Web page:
There’s a lot to be said about coming to the Keys to get out of the cold weather up north and your expectations of catching your target species. It’s still winter here no matter the latitude. So with that said let’s give a run down of what might be available for flats and deep sea fishing this January in Key West.
One of the most fun gamefish on the flats. Don’t knock it until you try it. Barracuda push up onto the flats to warm up in the shallows and they put on quite a show trying to catch up to a tube lure. Tube lures come in various colors like yellow, pink and chartreuse. Have a little bit of a weight inside the tube lure so you can really launch it. The pre-made ones come with wire leader. Fire it off past the cuda and reel slower until he sees it and then reel as fast as you can. My wife and I run a barracuda tournament called the Cuda Bowl that is annually the Friday and Saturday prior to Super Bowl Sunday.
Jacks are very aggressive fish and fun for just about anyone to catch on spin or fly. They will often follow a large shark or ray trying to scavenge anything they stir up or leave behind. Inshore the Jacks travel the flats and can get upwards of 20- pounds. Fish for them from a wreck and you might be done for the day after fighting one of these big boys.
Ever since the MadFin Shark Series came out shark fishing is all the rage in Key West. There’s no doubt it’s a lot of fun to bring in these big sharks and sight fish to them in shallow water. We have bull sharks, hammerhead sharks, lemon sharks and blacktip sharks to top the charts. A shark will eat a buck tail jig, a live bait, or a dead bait. It depends on the situation and how hungry he is. Bottom line, sharks are a lot of funs so don’t pass up a chance to fish for them with spin or fly tackle.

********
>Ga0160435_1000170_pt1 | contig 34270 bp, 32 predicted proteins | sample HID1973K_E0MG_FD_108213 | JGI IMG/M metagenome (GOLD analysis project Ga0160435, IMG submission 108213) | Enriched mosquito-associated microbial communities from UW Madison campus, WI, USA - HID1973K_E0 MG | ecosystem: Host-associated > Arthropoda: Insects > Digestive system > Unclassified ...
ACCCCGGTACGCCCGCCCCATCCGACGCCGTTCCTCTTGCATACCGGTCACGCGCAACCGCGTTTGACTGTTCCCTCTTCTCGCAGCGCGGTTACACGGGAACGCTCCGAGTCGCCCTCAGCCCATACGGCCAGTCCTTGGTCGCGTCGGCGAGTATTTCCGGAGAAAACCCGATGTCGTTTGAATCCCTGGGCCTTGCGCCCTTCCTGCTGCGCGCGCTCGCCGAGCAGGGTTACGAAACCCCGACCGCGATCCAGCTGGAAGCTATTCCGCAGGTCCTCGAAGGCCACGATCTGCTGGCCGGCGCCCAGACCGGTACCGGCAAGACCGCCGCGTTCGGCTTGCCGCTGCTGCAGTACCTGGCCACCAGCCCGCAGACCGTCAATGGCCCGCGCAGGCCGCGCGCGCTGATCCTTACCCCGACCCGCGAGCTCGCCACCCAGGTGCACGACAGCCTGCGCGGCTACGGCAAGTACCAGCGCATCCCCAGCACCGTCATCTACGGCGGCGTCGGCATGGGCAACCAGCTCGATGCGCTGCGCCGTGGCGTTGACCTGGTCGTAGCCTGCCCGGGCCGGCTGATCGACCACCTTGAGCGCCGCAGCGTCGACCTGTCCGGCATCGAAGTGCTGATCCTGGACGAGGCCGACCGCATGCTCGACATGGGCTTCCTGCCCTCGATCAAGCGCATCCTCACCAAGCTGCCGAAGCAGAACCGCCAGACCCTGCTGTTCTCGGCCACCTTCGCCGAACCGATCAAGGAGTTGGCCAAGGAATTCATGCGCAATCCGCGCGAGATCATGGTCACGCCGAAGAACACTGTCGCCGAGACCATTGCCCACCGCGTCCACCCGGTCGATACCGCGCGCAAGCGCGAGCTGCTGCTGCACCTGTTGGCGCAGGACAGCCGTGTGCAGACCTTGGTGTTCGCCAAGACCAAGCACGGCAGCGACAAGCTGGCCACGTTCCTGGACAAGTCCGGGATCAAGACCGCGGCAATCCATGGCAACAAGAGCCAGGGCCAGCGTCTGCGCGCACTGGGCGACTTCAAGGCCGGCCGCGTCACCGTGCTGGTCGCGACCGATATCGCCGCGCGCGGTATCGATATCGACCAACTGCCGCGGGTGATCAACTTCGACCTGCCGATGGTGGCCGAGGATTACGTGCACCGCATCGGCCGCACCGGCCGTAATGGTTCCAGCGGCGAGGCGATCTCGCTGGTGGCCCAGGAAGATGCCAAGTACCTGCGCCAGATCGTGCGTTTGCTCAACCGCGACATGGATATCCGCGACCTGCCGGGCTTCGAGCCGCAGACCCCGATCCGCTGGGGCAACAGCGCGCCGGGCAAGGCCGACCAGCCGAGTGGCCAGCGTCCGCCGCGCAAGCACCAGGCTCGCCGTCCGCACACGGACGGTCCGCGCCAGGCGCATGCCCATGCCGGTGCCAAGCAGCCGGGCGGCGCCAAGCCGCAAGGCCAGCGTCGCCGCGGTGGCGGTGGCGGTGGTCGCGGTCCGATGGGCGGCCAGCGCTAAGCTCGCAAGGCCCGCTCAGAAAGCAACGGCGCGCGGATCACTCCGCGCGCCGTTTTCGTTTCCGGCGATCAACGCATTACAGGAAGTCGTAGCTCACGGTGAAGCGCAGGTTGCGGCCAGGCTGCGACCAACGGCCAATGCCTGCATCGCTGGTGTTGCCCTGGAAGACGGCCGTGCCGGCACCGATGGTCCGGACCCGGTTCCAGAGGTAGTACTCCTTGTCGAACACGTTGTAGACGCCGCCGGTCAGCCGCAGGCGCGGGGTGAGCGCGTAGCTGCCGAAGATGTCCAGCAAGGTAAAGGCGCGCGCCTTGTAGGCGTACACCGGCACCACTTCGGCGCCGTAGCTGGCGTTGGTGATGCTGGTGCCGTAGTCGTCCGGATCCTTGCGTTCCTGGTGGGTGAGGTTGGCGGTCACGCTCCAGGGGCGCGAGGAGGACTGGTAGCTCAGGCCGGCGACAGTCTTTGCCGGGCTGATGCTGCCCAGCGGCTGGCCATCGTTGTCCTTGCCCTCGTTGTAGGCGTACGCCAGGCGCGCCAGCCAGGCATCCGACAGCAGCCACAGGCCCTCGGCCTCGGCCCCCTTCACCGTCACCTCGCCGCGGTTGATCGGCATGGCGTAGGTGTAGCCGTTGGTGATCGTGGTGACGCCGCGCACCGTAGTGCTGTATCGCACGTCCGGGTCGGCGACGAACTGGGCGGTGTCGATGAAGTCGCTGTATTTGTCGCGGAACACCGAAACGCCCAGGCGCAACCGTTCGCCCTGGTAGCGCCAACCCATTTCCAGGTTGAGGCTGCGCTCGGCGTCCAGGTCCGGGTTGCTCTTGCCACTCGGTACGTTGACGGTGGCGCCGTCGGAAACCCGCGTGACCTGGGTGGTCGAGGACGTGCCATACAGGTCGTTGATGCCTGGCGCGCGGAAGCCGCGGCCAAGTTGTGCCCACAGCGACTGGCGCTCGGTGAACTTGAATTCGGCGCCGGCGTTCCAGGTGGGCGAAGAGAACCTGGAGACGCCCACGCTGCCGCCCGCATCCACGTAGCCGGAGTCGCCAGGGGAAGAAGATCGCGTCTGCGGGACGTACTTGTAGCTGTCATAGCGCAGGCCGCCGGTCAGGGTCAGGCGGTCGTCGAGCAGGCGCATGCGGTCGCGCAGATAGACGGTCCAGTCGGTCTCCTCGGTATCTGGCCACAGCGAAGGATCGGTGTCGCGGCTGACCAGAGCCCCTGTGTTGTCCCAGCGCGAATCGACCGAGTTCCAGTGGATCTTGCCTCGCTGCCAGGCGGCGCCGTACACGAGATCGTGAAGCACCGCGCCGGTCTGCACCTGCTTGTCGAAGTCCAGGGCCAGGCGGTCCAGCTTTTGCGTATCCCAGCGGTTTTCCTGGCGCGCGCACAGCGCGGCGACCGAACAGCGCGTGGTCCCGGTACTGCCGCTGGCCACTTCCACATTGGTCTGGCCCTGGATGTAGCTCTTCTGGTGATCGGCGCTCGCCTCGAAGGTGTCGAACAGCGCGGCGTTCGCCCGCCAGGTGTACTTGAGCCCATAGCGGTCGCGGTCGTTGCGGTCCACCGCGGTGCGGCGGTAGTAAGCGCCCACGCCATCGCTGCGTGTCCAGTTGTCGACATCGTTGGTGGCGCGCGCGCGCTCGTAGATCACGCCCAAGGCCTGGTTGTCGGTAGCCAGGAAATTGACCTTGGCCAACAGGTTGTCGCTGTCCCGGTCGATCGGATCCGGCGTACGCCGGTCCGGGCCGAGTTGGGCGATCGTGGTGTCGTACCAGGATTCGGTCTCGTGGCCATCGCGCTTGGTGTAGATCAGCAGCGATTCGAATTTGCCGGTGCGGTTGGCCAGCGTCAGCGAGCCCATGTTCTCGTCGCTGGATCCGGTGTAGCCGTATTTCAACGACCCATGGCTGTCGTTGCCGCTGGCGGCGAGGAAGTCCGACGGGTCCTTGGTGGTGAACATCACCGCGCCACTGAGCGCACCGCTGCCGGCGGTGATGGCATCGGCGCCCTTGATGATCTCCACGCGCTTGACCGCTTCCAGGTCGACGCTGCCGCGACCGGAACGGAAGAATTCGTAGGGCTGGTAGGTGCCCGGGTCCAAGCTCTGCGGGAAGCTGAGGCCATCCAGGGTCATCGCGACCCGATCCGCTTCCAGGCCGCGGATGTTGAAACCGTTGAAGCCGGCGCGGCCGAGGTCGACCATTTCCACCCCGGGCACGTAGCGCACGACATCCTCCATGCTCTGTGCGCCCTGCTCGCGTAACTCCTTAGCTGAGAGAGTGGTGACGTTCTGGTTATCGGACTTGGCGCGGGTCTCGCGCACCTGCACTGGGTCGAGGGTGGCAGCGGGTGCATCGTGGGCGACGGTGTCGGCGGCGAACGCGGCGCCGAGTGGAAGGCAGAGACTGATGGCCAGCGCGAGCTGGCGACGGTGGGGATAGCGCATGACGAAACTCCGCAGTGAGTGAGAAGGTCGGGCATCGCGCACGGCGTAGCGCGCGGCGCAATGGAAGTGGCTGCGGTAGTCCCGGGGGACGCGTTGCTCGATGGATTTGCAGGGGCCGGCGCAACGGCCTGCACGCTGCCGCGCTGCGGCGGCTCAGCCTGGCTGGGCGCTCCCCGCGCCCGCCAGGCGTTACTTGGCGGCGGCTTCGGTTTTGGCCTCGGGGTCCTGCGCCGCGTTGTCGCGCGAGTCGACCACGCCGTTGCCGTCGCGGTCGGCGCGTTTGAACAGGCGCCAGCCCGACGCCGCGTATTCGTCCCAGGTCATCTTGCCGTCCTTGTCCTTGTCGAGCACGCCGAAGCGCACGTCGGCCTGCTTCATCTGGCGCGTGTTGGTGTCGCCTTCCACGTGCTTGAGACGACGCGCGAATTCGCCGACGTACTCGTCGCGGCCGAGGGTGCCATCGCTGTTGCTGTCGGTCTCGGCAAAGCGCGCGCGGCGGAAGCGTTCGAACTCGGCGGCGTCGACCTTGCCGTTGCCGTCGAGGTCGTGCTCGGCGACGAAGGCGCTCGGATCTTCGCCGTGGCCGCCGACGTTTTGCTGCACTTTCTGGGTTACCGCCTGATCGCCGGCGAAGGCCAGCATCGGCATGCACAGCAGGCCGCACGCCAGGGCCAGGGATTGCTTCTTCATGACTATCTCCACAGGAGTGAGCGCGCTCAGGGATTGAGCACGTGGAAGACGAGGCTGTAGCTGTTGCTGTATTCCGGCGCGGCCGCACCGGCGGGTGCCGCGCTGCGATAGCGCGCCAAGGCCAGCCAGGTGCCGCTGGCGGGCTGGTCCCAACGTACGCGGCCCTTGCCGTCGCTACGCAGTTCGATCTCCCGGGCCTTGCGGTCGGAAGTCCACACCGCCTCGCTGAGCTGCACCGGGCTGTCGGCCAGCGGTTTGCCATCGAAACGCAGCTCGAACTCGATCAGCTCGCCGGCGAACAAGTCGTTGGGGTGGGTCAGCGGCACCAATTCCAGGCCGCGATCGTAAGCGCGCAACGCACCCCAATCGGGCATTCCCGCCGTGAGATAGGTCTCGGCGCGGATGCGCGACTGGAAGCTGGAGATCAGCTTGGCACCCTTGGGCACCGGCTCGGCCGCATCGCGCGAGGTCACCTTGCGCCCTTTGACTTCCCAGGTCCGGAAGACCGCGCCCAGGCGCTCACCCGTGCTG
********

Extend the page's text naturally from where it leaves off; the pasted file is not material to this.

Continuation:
Yes, there are permit here in the winter months. In fact, some of the best permit fishing I’ve seen in recent years has been in late January and the latter part of February. There are some big ones around and they are willing to eat in the right situation. Fly anglers become obsessed with permit fishing and to get on them you need to be here late Feb and March or mid-June through the fall months.
The offshore bite consists of so much it’s hard to pinpoint a few fish we target. Now that it’s after January 1st, grouper season is closed until May 1st. This has been a much needed regulation and has given the grouper population a tremendous boost it needed.
One of my favorites to fish for and to eat. With anything offshore the live bait makes the situation a whole lot better. If you can get a well full of pilchards and start throwing them over a deep structure you can sometimes make the water boil with excitement. Bonito and blackfin tuna are generally mixed together and in a lot of cases there are sharks near by waiting to take their half of your tuna.
Personal favorite as well and excellent eating. I’ve only caught a few personally but I have to say it holds up to it’s legacy of being one of the fastest fish in the ocean.
This pelagic fish spends a lot of time moving around the same waters as blacken tuna, wahoo and bonito. They will eat live pilchards and also ballyhoo.
We may spend some time fishing for snapper along the reef edge or on a patch reef. Mutton snapper are also here year round and one of the hardest fighting snapper you will find in our waters.
Fishing your conditions will take you in the shallow bays and flats when it’s windy and rough to the offshore waters beyond the reef when it’s more calm. Being on the water every day I can say I really love to not get beat up and have fun catching some fish.
Rely on your guide to tell you what would be your best option for wintertime fishing in Key West.